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Social Media Business Primer: Basic Vocabulary

Don’t you hate it when everybody is using buzzwords and you don’t know which to use when, or what they mean? Social media is easy. If you’re new to it, here’s some help with the basic vocabulary.

  1. The top five social media platforms are Facebook, Twitter, LinkedIn, Pinterest and Google Plus (also called Google+).
  2. All five have the option of engaging as your personal self or your business. The links here in point #1 above all go our Have Presence business accounts, not our personal accounts.
  3. Refer to your Facebook page as a Facebook page, not a website. Putting a photo, comment, or link onto your Facebook page is called updating your page, but you can also call it posting to your page. The main collection of updates is called your Facebook wall. Depending on privacy settings, other Facebook people or companies can post to your wall. You can delete them if you don’t like them.
  4. In Facebook you like something: an update, a photo, a comment, a business, a video, etc. You like something that’s in an update. You don’t like people; you friend people. But the friend as a verb is old fashioned. People use connect with often; I’m connected with her in Facebook.
  5. Don’t refer to your Twitter presence as a Twitter page; instead, you just say we’re on Twitter. Refer to your Twitter presence with the at (@)and your twitter handle, as in I’m on Twitter @TimBerry, and my company is @HavePresenceLLC  (and @bplans and @liveplan and a few others, by the way … multiple personalities happens a lot on Twitter.)
  6. Those famous 140-character snippets people post to Twitter are called tweets. Posting an update to Twitter is called tweeting. When somebody likes what you tweeted, and passes it on, that’s called a retweet.
  7. In Twitter you follow people. Please follow me in Twitter. I have more than 12,000 followers. To follow somebody means you see his, her, or it’s tweets. Like in politics, and campaign financing (ouch), you don’t have to an actual human being to be a person in Twitter. I’m @TimBerry and that’s really me. But I’m also @smbplans and that’s also me, but it includes two others, and the face of it is the logo for smbplans.com.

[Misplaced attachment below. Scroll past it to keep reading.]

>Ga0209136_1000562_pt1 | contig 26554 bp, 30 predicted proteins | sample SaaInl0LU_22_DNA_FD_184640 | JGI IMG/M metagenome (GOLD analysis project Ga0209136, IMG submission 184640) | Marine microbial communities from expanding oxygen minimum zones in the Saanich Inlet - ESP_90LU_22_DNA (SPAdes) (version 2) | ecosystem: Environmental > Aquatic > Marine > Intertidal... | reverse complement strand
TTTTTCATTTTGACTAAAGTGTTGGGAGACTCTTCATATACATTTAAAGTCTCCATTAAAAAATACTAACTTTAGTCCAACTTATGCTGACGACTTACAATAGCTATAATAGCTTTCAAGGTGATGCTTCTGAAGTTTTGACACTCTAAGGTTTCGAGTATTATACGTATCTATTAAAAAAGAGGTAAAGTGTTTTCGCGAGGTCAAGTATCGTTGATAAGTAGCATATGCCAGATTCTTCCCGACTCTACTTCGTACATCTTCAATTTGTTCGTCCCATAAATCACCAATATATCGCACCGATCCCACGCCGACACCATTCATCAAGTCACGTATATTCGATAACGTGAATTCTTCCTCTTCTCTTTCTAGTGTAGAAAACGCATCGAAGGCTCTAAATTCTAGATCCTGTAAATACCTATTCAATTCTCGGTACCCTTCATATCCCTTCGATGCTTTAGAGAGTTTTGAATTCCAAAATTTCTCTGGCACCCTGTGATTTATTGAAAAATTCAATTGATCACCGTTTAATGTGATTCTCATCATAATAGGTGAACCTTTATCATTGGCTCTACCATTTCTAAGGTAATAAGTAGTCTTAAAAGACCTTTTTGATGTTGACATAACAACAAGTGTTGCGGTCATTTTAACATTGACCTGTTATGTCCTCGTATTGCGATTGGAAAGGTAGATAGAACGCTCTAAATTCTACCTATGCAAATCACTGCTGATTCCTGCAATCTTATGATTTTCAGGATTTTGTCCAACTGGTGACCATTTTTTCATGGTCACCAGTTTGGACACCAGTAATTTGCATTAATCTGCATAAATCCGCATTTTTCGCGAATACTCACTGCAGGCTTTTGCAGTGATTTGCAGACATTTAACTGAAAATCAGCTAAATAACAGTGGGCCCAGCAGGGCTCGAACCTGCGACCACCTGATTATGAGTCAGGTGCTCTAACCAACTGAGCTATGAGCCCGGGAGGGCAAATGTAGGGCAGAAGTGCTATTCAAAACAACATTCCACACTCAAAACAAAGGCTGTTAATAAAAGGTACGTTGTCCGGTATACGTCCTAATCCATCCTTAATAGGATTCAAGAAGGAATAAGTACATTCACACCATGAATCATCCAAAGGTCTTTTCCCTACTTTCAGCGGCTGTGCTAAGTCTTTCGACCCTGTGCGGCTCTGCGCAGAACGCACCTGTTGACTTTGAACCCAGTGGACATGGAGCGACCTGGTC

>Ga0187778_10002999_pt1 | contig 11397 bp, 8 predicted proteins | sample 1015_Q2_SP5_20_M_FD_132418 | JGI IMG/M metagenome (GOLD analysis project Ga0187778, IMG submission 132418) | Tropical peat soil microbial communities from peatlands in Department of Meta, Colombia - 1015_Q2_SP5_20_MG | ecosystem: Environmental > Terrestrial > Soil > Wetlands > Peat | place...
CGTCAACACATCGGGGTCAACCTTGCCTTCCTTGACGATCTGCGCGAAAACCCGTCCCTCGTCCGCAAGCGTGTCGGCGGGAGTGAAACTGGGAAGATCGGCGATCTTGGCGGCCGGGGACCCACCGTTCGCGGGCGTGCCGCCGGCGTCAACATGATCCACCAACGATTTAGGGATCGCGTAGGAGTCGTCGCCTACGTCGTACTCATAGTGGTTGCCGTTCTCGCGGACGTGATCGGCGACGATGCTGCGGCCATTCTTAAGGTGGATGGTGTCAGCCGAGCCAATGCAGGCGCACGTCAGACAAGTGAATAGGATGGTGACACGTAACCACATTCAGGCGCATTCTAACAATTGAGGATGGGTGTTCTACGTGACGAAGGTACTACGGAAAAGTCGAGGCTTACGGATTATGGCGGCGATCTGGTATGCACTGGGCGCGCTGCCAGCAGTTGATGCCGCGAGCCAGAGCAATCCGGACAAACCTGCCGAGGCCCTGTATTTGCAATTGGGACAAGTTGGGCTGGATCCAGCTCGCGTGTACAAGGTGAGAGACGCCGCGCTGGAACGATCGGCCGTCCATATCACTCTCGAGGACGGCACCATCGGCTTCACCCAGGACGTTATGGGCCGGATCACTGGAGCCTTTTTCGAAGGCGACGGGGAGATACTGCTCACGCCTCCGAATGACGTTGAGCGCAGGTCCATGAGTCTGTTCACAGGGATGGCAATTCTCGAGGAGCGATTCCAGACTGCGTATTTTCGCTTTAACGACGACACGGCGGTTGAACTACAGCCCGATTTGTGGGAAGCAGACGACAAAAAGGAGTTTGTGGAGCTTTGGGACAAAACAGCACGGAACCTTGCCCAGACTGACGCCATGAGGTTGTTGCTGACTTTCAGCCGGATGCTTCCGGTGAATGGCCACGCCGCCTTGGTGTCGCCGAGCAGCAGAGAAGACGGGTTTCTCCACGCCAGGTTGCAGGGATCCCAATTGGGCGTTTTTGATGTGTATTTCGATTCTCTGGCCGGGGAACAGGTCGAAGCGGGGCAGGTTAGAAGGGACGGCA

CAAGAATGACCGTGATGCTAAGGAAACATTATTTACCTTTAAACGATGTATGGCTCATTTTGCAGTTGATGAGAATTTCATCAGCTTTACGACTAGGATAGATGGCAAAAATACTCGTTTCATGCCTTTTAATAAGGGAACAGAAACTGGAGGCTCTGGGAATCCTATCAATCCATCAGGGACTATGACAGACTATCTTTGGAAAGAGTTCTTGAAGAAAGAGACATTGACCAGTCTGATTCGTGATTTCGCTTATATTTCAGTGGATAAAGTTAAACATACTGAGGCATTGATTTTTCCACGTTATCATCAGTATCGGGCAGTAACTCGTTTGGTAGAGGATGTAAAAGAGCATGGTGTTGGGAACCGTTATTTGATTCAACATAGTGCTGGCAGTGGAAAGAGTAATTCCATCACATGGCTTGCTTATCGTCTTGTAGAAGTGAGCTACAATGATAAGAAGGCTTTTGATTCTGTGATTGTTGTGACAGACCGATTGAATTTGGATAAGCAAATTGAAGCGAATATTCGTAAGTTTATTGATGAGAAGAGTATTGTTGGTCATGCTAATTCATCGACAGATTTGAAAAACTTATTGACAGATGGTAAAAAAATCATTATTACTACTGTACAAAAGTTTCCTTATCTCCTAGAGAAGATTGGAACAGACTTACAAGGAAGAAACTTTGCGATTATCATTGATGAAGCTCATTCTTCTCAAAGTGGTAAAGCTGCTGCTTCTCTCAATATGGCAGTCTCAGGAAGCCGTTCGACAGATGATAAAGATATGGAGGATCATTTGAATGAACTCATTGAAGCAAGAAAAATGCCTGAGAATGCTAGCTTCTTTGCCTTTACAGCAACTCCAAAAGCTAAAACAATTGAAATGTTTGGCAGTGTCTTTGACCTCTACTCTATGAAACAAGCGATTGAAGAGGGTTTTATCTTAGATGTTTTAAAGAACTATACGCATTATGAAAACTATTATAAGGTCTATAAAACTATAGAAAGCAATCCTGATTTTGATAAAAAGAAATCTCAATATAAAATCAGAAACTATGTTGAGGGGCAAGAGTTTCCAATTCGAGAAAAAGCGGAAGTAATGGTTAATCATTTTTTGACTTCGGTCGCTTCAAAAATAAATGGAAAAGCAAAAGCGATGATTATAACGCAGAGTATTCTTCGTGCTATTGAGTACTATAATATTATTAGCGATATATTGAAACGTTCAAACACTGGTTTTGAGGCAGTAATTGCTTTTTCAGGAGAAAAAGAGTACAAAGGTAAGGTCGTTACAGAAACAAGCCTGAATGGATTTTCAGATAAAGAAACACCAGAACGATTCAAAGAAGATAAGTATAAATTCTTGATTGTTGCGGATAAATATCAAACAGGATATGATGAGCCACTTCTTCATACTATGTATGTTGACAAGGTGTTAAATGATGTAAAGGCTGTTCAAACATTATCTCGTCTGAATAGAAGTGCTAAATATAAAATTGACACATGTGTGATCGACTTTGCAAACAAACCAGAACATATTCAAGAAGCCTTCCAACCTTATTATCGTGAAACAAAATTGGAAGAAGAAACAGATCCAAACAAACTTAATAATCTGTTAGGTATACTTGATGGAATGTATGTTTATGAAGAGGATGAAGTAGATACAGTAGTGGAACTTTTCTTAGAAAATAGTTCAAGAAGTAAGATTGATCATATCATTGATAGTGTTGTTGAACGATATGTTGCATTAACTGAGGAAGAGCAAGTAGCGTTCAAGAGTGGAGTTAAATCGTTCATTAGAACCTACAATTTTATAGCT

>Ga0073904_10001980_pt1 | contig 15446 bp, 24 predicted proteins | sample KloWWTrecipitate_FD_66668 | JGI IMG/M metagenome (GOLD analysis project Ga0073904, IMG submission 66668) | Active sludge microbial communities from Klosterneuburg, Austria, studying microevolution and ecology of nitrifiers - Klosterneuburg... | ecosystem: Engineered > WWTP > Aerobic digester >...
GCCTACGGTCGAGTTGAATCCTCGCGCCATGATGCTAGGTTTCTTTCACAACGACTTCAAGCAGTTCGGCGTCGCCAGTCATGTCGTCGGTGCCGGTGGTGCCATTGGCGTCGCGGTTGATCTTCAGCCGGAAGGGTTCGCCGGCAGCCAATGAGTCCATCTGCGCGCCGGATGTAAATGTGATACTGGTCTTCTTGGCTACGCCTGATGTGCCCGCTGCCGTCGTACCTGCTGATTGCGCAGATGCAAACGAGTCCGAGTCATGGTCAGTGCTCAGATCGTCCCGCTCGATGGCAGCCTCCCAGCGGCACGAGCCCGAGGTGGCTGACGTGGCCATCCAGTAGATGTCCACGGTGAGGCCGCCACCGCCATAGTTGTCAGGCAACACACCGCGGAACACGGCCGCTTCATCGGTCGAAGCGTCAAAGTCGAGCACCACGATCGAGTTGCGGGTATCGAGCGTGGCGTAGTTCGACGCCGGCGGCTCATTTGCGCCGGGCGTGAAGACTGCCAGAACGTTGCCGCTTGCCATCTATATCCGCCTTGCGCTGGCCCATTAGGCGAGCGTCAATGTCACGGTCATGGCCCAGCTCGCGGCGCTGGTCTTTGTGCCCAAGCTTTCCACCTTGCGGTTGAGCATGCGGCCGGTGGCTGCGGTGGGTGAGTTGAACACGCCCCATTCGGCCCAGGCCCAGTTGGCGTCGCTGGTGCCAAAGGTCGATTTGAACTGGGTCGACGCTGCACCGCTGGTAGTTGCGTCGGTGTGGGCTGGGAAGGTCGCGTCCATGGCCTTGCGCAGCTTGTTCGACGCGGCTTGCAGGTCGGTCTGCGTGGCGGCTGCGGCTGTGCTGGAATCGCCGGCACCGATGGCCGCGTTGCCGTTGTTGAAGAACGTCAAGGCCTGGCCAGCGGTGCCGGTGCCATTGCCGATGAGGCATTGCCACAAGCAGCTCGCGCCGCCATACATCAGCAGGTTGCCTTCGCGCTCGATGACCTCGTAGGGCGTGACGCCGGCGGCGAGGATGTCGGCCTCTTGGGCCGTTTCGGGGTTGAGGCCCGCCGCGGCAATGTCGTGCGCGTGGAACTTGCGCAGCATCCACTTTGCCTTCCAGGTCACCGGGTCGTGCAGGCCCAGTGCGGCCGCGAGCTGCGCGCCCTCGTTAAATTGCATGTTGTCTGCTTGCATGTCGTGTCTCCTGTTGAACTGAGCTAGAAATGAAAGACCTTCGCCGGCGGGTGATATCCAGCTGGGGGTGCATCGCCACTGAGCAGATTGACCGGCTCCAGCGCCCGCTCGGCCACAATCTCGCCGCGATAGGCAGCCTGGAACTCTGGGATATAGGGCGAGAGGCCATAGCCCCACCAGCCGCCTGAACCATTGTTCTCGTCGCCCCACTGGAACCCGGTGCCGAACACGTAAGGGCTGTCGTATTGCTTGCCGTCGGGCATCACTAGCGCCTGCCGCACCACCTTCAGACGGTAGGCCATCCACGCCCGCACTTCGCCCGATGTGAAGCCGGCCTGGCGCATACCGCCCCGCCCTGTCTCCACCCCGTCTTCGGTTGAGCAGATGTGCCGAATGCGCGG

8. Twitter allows you to send a private message to one person. That’s called a DM, for direct message. You can only send to people who follow you.
  9. When your tweet starts with @ and somebody’s handle, that’s called an @ mention (pronounced at mention) and it’s sort of like a DM. If you start your tweet with @TimBerry then people won’t see it unless they search for “@timberry” or for some other term in that tweet. It’s not private, but it doesn’t show up in the normal flow, so it’ s sort of private. Sometimes when you want other people to see the tweet but you want to start with a name, you put a period at the beginning, as in “.@TimBerry I loved your last post.” If it doesn’t begin with @, then everybody sees it.
  10. Hashtags are important in all the main platforms. The best explanation is an example: When I tweet about business planning, I put #businessplan in the tweet so people searching for business planning will see it. TV shows show their hashtag on the screen on purpose. Sometimes people get together and create a hashtag just by using it a lot, so others will catch on. For example, I happen to like #goducks and #goIrish on Saturday afternoon. #debates was a popular hashtag in October.
  11. In LinkedIn you get connected with somebody. LinkedIn updates are called updates or posts. It takes two people to connect. You and I might be connected in LinkedIn. If we are, then each of us can see the other’s updates.
  12. In Google+ you add people to your circles. We’re all still figuring out common usage on that one. And if you like a post or update, you +1 it. Those terms are still working themselves out.

I know I just got started. Please feel free to add more in replies. And you can check back, I’ll be adding more later.

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